Controller points to 26 city-owned parcels for homeless shelters

Galperin says land could hold 1.7M sf of shelter space

26 city-owned parcels ID’d as potential sites for LA homeless shelters(LA Office of the Controller)
26 city-owned parcels ID’d as potential sites for LA homeless shelters(LA Office of the Controller)

More than two dozen vacant parcels owned by the City of Los Angeles could be used to temporarily house and serve people who are homeless, according to a new report.

Los Angeles Controller Ron Galperin identified 26 city-owned lots from Sylmar to San Pedro that could be redeveloped to provide shelter to the growing number of homeless residents, according to Urbanize Los Angeles.

“Homelessness is an existential crisis for Los Angeles, and things have only gotten worse during the pandemic,” said Galperin, a candidate for State Controller, in a statement. “With tens of thousands of people sleeping on the streets nightly, the City must do more to alleviate homelessness by using the properties it owns.”

The Galperin study combed 8,000 city-owned properties to identify those that were big enough, unused or vacant, and could give interim shelter and services to unhoused Angelenos. There were 35,550 people who were homeless in 2019, before the pandemic; in 2020, there were 41,290 residents, including nearly 29,000 living without shelter.

The report targeted 26 parcels larger than 20,000 square feet classified as vacant by the Department of General Services.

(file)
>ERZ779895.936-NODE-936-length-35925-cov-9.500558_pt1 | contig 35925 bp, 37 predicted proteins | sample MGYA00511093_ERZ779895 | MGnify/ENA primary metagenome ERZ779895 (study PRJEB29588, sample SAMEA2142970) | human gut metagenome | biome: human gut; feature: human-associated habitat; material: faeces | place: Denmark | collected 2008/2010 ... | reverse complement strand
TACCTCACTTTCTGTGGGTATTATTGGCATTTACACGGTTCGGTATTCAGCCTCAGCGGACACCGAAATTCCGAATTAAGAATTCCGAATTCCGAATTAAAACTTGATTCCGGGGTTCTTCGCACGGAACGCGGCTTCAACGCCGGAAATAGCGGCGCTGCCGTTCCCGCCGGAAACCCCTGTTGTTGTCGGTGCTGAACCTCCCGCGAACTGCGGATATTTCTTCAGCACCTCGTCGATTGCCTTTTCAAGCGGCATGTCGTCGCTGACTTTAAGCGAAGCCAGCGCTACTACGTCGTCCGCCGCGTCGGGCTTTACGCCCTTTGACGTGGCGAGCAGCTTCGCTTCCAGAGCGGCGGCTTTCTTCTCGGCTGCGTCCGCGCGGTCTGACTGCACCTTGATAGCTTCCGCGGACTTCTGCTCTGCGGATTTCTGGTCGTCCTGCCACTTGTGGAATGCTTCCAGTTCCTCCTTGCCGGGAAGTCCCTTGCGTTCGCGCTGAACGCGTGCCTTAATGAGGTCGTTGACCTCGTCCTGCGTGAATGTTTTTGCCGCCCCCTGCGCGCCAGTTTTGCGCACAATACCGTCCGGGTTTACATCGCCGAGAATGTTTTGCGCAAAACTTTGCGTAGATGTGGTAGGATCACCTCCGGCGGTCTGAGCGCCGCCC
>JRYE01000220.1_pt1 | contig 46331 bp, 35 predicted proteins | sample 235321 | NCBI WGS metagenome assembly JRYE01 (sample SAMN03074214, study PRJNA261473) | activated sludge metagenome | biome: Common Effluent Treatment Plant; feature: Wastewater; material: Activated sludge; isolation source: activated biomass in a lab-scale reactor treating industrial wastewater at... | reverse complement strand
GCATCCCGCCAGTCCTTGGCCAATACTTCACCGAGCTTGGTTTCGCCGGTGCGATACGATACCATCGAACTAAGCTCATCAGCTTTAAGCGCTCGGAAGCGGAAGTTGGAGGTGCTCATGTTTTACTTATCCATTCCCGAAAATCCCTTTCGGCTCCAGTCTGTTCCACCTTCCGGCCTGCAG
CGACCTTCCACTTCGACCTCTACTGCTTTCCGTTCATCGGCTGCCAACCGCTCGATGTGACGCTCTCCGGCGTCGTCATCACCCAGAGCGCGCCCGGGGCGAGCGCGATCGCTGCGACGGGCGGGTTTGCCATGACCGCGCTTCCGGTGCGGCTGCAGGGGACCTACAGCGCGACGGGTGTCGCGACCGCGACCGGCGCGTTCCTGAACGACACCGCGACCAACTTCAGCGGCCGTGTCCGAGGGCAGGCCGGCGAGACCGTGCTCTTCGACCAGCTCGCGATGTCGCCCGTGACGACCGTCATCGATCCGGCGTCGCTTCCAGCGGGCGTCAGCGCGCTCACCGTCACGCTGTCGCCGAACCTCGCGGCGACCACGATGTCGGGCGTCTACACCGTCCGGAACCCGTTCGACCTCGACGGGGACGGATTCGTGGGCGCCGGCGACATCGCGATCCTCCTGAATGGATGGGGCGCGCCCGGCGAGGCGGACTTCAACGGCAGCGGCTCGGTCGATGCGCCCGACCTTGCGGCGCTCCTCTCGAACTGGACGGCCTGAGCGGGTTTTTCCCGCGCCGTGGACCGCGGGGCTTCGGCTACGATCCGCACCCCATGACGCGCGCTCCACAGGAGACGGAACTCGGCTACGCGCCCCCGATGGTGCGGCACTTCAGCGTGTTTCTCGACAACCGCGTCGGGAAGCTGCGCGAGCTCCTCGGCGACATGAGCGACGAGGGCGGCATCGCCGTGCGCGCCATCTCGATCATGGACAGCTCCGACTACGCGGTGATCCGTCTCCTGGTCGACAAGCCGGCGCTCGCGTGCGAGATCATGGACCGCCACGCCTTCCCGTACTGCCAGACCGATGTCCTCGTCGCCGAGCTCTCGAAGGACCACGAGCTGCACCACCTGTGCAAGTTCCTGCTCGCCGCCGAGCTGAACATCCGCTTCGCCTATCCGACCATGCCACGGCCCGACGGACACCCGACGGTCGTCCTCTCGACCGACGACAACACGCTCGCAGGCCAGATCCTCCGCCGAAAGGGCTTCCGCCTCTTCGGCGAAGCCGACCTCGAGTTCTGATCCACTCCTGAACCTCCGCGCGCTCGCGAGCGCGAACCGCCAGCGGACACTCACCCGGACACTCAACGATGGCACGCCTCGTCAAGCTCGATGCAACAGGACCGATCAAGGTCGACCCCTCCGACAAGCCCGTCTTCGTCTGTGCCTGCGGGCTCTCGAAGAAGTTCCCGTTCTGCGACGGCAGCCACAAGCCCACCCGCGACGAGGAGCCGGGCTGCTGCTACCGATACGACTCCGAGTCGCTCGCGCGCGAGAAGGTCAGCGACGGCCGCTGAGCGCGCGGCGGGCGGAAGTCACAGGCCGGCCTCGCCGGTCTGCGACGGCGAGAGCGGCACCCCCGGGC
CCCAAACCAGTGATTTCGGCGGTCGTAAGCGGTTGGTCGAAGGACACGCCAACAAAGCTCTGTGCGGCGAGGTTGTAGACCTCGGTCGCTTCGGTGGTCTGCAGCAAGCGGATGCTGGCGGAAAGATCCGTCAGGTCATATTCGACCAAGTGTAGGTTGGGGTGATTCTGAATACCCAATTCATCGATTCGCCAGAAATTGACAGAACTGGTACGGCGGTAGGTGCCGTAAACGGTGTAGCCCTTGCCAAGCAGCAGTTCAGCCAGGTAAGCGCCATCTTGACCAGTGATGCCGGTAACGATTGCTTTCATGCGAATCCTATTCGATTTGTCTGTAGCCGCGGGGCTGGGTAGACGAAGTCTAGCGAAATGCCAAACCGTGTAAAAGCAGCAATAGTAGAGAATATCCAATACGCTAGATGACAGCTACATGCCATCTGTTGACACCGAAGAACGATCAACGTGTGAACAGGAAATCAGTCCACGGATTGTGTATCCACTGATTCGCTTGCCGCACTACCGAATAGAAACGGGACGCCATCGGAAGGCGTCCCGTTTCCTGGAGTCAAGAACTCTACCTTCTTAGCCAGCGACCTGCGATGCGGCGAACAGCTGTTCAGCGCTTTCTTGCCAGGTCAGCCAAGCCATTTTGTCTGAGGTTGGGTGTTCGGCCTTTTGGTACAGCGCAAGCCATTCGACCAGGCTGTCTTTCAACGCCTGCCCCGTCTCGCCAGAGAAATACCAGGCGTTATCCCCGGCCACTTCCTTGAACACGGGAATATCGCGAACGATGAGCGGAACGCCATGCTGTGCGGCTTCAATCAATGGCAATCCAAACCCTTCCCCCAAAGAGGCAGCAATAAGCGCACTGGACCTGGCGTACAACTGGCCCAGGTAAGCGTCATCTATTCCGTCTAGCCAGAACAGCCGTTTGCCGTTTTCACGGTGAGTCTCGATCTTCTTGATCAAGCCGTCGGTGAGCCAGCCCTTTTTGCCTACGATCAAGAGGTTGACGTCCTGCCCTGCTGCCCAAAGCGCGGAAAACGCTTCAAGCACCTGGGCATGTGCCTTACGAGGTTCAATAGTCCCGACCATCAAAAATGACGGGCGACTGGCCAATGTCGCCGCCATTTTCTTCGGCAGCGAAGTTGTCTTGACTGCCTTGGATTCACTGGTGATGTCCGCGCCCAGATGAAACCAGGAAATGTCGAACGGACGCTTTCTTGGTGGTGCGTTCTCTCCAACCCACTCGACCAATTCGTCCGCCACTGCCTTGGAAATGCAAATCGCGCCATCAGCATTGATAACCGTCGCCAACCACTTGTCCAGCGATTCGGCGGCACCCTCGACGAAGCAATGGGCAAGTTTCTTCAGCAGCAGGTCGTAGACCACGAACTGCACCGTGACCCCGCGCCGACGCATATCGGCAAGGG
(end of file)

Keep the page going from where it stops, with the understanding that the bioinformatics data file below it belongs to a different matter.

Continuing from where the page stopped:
Together, the identified parcels have the potential to provide 1.7 million square feet of interim shelter space – from tiny home villages to safe parking lots and sleeping areas, to support facilities with bathrooms, showers and laundry rooms.

Besides the properties identified in the report, Galperin also points to underused public parking lots and land around Los Angeles International Airport as potential areas of opportunity.

The report was launched last year after U.S. District Court Judge David O. Carter issued an injunction directing Los Angeles to identify surplus properties to house the homeless living on Skid Row.

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Though the order was struck down on appeal, Galperin said he heeded the request “because of the urgent need to provide unhoused Angelenos with help.”

More study of the habitability of each site would be required prior to its redevelopment.

Among the identified parcels is the 100,000 square-foot site of the demolished Parker Center, the former downtown headquarters of the Los Angeles Police Department.

Also on the list is a 400,000 square-foot site in South Los Angeles, a 200,000 square-foot series of parking lots in Lincoln Heights, and a 100,000 square-foot lot in Mission Hills, next to the Interstate 5/118 Freeway interchange.

The report follows two audits by the Controller’s office of Proposition HHH, the $1.2 billion voter-approved bond in 2016 to construct permanent supportive housing for the homeless. Galperin concluded existing bond projects were too expensive and too few, and recommended the city pivot to interim housing and shelters instead.

Galperin earlier this month announced plans to run for State Controller in the statewide primary election in June.

[Urbanize Los Angeles] – Dana Bartholomew

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